Spanish Socialist leader Pedro Sanchez secured parliamentary backing by a wafer-thin majority on Tuesday (January 7) to form a coalition government, ending a lengthy political stalemate.
After nearly a year of caretaker governments, Sanchez won the simple majority he needed by two votes with the support of lawmakers from smaller regional parties.
He and coalition ally Pablo Iglesias, the leader of left-wing Unidas Podemos, have said they will push for tax increases on high-income earners and companies and roll back labour reforms passed by a previous conservative government.
But without a solid majority in parliament, the coalition may struggle to pass legislation and will need to negotiate with other parties on a case by case basis.
Politicians had accused each other of pressuring lawmakers, in particular from small regional parties that said they would back Sanchez, to change their minds.
But in the end the vote passed off with no surprises.
Sanchez won the backing of 167 of the 350 lower house legislators, while 165 voted against. The remaining 18 abstained.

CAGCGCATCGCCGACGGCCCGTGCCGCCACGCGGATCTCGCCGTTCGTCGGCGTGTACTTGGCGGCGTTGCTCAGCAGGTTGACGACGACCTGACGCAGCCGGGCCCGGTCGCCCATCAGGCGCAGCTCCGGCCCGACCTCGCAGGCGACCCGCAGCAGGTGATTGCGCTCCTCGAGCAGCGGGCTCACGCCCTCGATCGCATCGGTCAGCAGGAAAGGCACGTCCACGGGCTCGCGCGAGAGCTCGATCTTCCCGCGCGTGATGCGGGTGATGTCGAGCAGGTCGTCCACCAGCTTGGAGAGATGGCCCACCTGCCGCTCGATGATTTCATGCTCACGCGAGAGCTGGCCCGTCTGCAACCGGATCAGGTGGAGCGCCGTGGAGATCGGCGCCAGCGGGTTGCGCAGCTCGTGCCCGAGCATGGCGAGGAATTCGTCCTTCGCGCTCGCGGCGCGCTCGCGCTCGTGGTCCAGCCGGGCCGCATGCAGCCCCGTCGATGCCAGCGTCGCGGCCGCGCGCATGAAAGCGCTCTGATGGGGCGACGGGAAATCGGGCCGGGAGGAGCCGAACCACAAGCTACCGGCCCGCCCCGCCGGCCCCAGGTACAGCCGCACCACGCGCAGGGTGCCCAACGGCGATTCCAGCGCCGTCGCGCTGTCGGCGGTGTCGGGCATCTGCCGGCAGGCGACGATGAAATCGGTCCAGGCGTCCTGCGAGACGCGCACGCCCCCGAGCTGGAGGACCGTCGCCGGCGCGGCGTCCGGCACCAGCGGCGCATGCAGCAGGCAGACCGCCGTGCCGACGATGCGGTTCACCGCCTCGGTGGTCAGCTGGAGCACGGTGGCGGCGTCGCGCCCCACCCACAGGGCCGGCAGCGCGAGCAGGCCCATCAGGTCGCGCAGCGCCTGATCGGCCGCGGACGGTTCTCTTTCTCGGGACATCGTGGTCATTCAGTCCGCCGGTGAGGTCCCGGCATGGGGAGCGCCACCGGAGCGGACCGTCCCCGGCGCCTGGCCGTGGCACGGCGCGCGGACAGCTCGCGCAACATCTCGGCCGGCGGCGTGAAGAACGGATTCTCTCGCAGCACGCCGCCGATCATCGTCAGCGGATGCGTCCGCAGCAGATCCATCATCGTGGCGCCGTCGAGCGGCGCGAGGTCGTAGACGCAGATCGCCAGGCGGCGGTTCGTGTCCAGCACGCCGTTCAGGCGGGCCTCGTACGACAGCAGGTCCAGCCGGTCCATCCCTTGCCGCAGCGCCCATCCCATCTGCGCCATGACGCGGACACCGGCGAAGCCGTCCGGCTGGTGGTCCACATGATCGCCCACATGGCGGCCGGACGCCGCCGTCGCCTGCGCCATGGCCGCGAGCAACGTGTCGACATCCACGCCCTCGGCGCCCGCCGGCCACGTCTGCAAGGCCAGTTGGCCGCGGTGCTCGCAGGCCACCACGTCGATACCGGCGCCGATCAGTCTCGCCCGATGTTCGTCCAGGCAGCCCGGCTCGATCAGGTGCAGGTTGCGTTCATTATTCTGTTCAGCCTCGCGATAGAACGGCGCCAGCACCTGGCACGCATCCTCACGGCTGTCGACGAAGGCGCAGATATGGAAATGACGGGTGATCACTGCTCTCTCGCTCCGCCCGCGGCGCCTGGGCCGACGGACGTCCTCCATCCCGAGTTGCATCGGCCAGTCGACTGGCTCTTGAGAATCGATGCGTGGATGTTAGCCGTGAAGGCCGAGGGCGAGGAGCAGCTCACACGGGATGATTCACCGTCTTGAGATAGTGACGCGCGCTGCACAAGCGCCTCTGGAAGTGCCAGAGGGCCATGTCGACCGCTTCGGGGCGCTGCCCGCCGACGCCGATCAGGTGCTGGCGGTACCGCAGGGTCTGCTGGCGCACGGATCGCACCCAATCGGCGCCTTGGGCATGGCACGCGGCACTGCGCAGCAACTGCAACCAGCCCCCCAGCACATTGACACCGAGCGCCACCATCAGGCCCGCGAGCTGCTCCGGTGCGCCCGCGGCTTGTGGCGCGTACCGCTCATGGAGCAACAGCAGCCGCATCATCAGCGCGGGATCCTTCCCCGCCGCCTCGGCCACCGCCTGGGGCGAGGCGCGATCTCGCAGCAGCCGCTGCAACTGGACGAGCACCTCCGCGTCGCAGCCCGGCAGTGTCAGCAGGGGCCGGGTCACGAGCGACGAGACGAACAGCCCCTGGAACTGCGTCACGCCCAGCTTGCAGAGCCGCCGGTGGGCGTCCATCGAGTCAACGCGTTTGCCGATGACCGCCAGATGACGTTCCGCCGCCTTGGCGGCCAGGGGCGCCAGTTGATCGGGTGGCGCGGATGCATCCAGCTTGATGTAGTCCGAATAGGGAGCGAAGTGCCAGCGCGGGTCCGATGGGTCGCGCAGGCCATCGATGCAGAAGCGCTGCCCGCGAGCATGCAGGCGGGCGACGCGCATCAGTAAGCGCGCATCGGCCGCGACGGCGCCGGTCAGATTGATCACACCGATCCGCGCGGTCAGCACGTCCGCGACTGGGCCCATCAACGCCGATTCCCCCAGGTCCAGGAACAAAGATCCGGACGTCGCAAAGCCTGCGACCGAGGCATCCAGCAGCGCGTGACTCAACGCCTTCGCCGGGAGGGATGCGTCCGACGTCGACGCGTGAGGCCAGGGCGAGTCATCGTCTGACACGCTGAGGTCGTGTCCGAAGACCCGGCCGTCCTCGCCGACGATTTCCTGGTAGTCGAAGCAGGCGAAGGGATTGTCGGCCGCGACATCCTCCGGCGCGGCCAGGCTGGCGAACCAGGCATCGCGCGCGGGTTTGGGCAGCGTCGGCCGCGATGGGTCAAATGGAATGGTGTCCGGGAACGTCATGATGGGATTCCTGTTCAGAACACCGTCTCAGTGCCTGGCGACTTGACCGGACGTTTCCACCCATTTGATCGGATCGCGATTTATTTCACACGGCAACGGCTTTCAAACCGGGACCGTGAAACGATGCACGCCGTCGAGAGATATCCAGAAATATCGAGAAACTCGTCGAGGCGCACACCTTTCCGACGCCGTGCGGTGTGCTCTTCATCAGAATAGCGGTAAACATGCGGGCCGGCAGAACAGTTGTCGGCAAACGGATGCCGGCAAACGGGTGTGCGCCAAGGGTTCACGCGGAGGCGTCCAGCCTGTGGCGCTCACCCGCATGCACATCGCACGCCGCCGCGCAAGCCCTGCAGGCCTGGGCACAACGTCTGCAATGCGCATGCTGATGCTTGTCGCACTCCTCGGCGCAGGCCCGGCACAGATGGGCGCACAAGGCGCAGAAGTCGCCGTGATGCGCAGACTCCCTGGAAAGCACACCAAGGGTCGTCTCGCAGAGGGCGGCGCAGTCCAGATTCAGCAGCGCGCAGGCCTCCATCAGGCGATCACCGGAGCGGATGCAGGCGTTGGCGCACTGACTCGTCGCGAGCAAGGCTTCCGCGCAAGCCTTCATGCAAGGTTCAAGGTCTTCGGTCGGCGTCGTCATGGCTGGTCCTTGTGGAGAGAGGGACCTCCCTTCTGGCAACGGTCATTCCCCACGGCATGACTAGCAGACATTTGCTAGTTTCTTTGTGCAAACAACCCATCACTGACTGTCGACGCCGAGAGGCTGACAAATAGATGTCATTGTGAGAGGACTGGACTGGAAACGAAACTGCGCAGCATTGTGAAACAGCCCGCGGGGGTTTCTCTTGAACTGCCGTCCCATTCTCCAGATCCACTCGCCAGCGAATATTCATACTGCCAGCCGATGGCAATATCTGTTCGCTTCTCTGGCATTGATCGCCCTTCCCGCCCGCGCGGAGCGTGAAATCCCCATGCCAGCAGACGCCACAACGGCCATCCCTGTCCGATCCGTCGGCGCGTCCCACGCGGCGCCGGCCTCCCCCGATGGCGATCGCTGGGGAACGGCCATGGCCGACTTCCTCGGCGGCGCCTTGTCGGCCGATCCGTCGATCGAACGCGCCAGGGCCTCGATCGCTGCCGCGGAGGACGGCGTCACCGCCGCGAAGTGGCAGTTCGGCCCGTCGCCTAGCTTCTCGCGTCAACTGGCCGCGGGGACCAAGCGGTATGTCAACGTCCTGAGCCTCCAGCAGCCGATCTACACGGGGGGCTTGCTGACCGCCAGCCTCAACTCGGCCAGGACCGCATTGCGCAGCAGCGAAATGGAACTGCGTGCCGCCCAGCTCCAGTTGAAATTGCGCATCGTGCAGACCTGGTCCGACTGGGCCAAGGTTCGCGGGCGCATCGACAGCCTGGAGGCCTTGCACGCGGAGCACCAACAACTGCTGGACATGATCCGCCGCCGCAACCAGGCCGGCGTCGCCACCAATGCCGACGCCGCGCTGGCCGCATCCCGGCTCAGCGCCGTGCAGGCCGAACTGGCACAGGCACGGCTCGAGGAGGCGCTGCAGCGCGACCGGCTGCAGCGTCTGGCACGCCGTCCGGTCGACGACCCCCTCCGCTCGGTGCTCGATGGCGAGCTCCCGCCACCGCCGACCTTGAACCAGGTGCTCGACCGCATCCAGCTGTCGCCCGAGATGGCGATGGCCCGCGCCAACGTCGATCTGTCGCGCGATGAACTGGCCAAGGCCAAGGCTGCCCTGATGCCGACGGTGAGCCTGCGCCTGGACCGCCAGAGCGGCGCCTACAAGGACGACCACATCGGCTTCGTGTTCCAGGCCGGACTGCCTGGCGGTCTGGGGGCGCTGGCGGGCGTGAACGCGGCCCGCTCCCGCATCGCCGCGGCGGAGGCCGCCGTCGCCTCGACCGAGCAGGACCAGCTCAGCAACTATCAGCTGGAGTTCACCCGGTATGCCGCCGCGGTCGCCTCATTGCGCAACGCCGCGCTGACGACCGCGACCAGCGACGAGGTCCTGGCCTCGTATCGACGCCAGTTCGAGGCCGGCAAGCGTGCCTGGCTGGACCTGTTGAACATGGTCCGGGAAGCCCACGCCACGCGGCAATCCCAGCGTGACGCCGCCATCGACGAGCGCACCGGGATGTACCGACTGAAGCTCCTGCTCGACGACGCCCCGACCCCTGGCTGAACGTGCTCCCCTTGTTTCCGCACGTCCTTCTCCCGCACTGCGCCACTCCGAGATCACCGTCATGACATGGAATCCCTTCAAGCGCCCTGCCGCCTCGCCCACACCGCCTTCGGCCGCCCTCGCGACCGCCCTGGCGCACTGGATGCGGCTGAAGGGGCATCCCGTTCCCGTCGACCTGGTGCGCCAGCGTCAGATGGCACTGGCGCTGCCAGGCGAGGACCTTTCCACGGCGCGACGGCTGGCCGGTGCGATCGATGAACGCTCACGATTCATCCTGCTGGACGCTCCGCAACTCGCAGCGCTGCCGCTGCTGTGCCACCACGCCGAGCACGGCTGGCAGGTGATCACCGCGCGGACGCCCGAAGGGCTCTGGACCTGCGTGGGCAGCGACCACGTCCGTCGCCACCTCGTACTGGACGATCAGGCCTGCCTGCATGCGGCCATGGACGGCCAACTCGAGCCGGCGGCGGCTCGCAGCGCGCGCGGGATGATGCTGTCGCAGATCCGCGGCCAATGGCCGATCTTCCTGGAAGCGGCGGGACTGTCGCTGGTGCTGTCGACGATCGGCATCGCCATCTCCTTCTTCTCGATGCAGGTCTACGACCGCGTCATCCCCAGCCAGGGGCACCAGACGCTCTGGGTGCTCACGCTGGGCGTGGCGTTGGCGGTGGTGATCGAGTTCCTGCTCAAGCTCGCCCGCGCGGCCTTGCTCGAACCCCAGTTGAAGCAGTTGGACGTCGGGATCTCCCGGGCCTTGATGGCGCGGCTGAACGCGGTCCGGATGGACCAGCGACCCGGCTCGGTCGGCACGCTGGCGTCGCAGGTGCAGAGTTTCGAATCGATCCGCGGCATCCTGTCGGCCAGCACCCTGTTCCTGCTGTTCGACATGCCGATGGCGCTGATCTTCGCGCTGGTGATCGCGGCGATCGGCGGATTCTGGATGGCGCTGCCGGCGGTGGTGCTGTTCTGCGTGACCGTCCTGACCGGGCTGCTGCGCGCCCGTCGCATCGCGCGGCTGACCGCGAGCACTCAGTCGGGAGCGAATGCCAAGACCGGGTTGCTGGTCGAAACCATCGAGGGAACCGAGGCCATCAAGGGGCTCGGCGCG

Sanchez’s Socialist party, which came first in two inconclusive national elections in 2019, had failed until Tuesday to get parliament’s backing and had in the meantime led a caretaker government that had little margin to push through policies.
The rise of new parties in Spain over the past five years has ended decades of dominance by the Socialists and conservative People’s Party over Spanish politics, making the process of forming governments and keeping them in power far harder.
Together, the Socialists and Podemos have just 155 seats in the highly fragmented 350-seat parliament.
Their coalition was voted in thanks to some of the smaller parties, including the Catalan separatists of Esquerra Republicana de Catalunya (ERC), who abstained.
(Production: Catherine Macdonald)